If all goes as planned, conservation groups such as the Sierra Club will be buying 3,000 acres of land that was previously set for a clearcut. The parcels, located in Washington’s Skykomish Valley, include ecologically sensitive old growth forests and provide the scenic view that the neighboring areas are known for having.
Charlies Raines of the Sierra Club, who is spearheading the project, insists that the trees in these parcels are “not even high-value” for logging companies. On top of being valuable for the environment, they might bring in more money as trees than they would as lumber and paper.
At least eight prominent conservation groups have signed on to preserve the land, which is owned by international giant Brookfield Asset Management and managed by Longview Timber. After becoming aware of a nearby clearcut in 2008, the Sierra Club wrote a letter to Longview Timber urging that they hold off on future clear cuts until a preservation deal can be made. Surprisingly enough, Longview quickly agreed.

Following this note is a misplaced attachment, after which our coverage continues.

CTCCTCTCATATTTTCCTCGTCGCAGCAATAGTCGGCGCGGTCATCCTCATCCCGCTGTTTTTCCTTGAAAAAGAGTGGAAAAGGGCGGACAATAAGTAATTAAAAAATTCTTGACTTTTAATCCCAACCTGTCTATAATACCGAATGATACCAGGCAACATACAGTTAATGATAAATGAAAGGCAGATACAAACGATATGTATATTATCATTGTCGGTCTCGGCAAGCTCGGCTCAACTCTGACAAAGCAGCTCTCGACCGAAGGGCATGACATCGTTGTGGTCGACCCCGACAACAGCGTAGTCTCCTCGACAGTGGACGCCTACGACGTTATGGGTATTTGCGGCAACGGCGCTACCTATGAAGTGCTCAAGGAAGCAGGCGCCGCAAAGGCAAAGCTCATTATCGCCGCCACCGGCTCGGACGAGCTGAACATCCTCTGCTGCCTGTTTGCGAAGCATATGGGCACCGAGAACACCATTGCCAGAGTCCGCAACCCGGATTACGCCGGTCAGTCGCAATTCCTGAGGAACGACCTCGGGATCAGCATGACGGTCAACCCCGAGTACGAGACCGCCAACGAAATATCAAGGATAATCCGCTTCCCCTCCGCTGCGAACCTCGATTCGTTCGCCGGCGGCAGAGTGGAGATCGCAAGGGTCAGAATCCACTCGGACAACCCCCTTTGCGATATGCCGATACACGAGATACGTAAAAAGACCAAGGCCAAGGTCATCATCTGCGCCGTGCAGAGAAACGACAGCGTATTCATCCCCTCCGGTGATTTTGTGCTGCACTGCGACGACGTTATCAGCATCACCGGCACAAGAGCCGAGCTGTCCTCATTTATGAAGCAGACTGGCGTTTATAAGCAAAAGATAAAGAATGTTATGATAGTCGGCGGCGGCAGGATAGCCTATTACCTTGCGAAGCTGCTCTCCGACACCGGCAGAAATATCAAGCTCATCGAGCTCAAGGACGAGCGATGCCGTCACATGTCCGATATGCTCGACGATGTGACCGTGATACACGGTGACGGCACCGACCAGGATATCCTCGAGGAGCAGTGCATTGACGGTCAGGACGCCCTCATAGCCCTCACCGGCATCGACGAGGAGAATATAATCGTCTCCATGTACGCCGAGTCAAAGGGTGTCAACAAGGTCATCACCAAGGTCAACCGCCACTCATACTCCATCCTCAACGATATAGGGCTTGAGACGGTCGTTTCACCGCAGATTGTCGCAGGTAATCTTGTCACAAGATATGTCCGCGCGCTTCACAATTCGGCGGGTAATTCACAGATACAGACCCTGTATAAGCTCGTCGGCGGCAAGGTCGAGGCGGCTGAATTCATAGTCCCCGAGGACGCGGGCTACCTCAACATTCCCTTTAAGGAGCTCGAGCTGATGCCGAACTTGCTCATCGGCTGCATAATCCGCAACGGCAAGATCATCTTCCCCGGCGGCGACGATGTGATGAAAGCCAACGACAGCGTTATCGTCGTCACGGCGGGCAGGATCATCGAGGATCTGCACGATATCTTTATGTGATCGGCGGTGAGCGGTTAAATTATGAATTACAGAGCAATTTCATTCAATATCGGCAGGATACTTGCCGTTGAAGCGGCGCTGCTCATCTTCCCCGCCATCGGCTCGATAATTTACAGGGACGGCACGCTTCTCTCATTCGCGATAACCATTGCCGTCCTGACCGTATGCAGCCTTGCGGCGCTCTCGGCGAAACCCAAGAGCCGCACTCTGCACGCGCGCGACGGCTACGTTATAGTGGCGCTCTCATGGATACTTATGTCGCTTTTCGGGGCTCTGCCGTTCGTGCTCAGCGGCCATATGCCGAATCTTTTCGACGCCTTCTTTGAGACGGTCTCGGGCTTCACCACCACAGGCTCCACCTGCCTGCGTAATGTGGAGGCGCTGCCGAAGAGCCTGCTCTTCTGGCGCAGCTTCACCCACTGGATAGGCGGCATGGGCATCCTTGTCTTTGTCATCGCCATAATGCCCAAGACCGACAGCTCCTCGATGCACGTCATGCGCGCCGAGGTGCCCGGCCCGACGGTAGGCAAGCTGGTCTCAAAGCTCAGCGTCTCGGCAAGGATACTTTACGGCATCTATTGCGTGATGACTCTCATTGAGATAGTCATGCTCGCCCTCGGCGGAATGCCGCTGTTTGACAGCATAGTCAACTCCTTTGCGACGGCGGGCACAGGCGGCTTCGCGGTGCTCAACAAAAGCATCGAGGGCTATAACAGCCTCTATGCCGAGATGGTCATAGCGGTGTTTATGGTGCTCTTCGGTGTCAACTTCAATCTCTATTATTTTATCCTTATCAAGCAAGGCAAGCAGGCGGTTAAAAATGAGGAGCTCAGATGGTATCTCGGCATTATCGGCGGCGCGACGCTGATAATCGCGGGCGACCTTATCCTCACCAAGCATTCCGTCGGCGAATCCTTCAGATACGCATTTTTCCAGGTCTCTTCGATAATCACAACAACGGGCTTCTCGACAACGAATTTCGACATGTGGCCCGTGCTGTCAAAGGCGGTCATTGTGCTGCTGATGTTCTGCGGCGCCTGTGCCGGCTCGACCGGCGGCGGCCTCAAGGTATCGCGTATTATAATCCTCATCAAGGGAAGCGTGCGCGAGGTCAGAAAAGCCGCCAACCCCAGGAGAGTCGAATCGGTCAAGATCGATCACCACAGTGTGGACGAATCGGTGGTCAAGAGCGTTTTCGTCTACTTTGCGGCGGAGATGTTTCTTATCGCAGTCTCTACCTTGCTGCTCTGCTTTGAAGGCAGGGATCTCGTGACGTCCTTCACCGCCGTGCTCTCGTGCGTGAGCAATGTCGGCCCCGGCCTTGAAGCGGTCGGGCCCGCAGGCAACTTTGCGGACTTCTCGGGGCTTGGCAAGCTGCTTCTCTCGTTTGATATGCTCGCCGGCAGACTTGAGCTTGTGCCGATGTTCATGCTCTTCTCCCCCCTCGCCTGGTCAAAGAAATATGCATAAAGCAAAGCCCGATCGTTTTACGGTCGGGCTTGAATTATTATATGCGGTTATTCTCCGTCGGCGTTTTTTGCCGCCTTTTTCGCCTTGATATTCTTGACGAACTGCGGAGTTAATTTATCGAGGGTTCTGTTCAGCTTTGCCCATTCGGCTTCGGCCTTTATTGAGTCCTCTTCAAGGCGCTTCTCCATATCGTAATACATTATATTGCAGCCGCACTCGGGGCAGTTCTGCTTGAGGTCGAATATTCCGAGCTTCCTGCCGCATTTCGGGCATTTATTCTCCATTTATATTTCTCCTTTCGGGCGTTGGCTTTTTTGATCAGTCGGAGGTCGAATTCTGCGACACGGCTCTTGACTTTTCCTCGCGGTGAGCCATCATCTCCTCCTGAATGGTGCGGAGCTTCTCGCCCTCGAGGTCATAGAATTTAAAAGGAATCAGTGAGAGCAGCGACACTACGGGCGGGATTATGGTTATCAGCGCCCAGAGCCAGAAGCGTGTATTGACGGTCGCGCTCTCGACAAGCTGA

Longview say that it has no 2009 plans for the parcels, so it is more than willing to work out a deal with the coalition. The conservation coalition is confidant that it can raise the needed funds to pay market value for the land parcels if given the appropriate time. Last year, 1.2 million dollars were raised for a similar purpose.
The plans to preserve the forest are being supported financially mostly by locals, who want to see their area remain pristine. While the residents of the humble towns might not take the same approach as the energized youth have, it is important to note the growing support for our environment by people of all ages and backgrounds.